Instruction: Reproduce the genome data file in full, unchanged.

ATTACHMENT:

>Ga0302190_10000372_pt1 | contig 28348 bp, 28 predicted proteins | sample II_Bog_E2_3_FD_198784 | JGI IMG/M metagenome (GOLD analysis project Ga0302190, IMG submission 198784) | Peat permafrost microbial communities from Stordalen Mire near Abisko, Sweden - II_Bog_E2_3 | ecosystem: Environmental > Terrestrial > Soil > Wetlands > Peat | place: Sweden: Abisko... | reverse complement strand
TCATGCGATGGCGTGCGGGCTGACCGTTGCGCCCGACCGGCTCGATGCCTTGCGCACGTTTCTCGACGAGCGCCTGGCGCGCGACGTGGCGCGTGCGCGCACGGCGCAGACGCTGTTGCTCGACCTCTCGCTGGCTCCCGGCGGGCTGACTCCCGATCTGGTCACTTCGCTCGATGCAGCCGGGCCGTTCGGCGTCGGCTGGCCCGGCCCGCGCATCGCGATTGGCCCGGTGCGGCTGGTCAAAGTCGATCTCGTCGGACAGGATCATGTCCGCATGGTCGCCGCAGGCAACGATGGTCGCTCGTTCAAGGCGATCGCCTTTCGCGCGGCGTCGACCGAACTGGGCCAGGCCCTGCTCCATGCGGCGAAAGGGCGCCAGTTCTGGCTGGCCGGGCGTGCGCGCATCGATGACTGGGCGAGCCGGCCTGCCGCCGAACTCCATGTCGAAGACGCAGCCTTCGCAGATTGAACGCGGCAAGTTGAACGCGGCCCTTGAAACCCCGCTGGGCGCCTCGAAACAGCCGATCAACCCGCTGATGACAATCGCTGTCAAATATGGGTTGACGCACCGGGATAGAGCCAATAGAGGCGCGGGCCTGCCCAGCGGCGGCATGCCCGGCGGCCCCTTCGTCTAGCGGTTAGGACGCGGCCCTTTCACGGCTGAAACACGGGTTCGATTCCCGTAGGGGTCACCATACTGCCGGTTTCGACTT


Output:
>Ga0302190_10000372_pt1 | contig 28348 bp, 28 predicted proteins | sample II_Bog_E2_3_FD_198784 | JGI IMG/M metagenome (GOLD analysis project Ga0302190, IMG submission 198784) | Peat permafrost microbial communities from Stordalen Mire near Abisko, Sweden - II_Bog_E2_3 | ecosystem: Environmental > Terrestrial > Soil > Wetlands > Peat | place: Sweden: Abisko... | reverse complement strand
TCATGCGATGGCGTGCGGGCTGACCGTTGCGCCCGACCGGCTCGATGCCTTGCGCACGTTTCTCGACGAGCGCCTGGCGCGCGACGTGGCGCGTGCGCGCACGGCGCAGACGCTGTTGCTCGACCTCTCGCTGGCTCCCGGCGGGCTGACTCCCGATCTGGTCACTTCGCTCGATGCAGCCGGGCCGTTCGGCGTCGGCTGGCCCGGCCCGCGCATCGCGATTGGCCCGGTGCGGCTGGTCAAAGTCGATCTCGTCGGACAGGATCATGTCCGCATGGTCGCCGCAGGCAACGATGGTCGCTCGTTCAAGGCGATCGCCTTTCGCGCGGCGTCGACCGAACTGGGCCAGGCCCTGCTCCATGCGGCGAAAGGGCGCCAGTTCTGGCTGGCCGGGCGTGCGCGCATCGATGACTGGGCGAGCCGGCCTGCCGCCGAACTCCATGTCGAAGACGCAGCCTTCGCAGATTGAACGCGGCAAGTTGAACGCGGCCCTTGAAACCCCGCTGGGCGCCTCGAAACAGCCGATCAACCCGCTGATGACAATCGCTGTCAAATATGGGTTGACGCACCGGGATAGAGCCAATAGAGGCGCGGGCCTGCCCAGCGGCGGCATGCCCGGCGGCCCCTTCGTCTAGCGGTTAGGACGCGGCCCTTTCACGGCTGAAACACGGGTTCGATTCCCGTAGGGGTCACCATACTGCCGGTTTCGACTT